Report from Pat Speer, president of Speer Consulting, a communications and content management consulting firm. She is also the former editor-in-chief of Insurance Networking News.

Exclusive report from Insurance Analytics USA Summit 

Competition from outsiders such as Google is causing insurers to take notice of the broader potential in advanced analytics. Insurers have all the data they need to improve the customer experience, and with the right data and tools at their disposal, they can obtain instant customer feedback the way a company like Uber does.

Those were but some of the opinions presenters from Allstate, IBM, and more imparted to an audience of insurance executives at this week’s Insurance Analytics USA Summit in Chicago.

As insurers realize the return on using analytics to provide customer value, demand for data scientists will increase, says Eric Huls, SVP, quantitative research and analytics for Allstate. Right now, however, insurers are aware of what’s going on, and interested in how analytics work, he added, “but they are not connecting the dots.”

Huls pointed to both Amazon and Netflix as an example of companies creating predictive analytics models that use data from past transactions to intuitively calculate and suggest what the customer may want next.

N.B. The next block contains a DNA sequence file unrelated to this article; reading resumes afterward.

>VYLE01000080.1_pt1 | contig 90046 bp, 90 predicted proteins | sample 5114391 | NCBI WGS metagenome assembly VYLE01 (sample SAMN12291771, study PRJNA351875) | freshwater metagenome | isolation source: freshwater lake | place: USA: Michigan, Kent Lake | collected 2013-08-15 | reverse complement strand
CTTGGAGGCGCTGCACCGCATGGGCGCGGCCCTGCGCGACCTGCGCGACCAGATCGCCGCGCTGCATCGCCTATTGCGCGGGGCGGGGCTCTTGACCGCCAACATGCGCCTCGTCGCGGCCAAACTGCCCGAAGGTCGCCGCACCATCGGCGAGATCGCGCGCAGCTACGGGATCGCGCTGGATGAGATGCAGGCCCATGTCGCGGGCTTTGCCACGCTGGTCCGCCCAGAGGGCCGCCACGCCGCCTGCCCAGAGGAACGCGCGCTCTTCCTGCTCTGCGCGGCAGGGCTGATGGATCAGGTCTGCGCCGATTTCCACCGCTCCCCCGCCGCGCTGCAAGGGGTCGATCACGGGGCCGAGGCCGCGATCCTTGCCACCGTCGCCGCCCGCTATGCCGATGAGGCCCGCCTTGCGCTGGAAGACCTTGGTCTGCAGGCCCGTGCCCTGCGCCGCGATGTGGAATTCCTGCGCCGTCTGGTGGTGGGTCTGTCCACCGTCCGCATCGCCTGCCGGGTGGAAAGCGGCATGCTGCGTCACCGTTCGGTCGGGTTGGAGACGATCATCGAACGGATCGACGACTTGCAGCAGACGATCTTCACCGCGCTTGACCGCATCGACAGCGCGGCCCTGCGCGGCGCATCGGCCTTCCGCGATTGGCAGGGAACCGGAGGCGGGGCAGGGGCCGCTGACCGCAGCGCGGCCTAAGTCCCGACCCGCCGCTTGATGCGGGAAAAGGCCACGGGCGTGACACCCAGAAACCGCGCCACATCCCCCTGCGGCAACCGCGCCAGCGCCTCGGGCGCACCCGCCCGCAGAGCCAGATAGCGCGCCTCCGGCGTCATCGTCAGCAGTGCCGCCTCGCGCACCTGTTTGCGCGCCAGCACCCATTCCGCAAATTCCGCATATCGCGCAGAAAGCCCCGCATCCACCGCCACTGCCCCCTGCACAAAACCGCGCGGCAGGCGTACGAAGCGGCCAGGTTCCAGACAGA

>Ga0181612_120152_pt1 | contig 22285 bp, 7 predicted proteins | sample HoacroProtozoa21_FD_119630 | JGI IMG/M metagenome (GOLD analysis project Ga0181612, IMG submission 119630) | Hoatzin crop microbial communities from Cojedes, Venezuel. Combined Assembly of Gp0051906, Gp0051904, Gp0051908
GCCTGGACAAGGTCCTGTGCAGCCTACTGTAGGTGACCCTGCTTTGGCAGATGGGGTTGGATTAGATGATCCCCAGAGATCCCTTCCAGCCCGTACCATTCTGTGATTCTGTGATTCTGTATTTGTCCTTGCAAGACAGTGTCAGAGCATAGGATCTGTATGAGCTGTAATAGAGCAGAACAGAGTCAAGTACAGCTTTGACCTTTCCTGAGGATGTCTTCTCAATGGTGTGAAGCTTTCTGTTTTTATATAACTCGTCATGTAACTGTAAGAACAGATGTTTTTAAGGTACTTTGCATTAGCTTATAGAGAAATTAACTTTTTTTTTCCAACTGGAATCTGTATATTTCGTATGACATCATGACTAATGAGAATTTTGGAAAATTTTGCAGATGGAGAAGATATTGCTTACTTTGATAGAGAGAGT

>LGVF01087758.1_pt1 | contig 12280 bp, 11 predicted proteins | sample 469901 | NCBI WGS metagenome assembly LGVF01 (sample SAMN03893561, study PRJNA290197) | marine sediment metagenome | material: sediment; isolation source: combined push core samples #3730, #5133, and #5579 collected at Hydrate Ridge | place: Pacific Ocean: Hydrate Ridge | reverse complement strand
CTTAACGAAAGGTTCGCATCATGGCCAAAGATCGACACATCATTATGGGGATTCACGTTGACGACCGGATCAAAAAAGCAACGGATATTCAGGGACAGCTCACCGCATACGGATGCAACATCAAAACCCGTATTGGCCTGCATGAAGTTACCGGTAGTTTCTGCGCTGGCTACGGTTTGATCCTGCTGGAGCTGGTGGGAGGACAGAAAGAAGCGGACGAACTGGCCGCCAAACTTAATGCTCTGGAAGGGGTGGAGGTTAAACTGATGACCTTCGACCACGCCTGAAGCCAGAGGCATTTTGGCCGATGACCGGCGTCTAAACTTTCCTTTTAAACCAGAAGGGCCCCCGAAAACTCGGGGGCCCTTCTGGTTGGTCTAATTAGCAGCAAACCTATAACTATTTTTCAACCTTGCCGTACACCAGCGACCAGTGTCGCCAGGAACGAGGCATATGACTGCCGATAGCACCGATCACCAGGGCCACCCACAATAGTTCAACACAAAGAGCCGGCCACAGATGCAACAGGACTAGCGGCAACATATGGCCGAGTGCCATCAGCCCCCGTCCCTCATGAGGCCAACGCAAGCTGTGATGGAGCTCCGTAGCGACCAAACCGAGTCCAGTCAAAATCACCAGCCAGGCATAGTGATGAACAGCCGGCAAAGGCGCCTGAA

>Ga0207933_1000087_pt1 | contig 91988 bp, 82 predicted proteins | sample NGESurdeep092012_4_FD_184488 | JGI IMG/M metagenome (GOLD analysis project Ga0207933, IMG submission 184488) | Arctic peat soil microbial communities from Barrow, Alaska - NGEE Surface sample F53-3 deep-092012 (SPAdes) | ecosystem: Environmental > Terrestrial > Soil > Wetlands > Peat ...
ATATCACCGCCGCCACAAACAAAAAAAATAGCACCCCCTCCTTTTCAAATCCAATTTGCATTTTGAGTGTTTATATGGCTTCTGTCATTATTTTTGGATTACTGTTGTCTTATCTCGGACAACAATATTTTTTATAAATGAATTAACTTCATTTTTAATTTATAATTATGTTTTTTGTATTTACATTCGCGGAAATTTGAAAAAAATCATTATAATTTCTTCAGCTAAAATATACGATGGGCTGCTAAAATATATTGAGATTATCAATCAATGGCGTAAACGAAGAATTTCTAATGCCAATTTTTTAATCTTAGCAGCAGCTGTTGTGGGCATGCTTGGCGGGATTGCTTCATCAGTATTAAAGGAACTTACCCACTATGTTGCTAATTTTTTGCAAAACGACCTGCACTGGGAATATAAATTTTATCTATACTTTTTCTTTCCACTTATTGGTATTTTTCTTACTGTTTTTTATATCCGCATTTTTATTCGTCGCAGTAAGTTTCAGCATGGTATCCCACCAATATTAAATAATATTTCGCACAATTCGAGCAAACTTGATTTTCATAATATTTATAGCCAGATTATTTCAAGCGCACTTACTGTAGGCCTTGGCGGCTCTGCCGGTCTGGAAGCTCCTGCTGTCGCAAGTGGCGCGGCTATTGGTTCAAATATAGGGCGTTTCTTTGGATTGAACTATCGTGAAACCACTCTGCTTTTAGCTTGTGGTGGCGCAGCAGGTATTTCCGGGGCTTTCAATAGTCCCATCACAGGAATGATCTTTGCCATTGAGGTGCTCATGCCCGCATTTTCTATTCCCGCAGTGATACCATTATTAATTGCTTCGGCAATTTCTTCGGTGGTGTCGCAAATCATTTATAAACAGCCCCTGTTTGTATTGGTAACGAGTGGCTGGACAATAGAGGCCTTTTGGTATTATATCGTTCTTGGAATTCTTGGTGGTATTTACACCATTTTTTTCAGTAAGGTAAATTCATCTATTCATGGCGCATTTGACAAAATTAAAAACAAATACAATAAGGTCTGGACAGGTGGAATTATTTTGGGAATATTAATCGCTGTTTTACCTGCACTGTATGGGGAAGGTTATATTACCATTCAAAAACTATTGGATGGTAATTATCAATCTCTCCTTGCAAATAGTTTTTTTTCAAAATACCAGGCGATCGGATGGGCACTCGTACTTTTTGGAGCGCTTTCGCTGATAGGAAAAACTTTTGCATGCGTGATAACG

“Companies like Amazon, Netflix and Apple are really our competitors,” said Huls, “because they have set the bar as to what the typical consumer expects.”

Like other large carriers, Allstate takes a formal approach to its data analytics efforts, Huls said, noting that beyond underwriting and risk selection, it’s used heavily for claims fraud, and also in play for agent location and tech support recommendations, as well as for telematics with the company’s connected car efforts.

“As an industry we are starting to use analytics to solve more complex problems than in the past,” Huls said, “but although insurers are evolving quickly, they are not evolving as quickly as the rest of the world.”

Barry Powers, director of Cognitive Insurance Solutions for IBM, agreed that big changes are happening outside the industry, which makes it even more important for insurers to be able to interact with their customers in real time -- or risk losing them.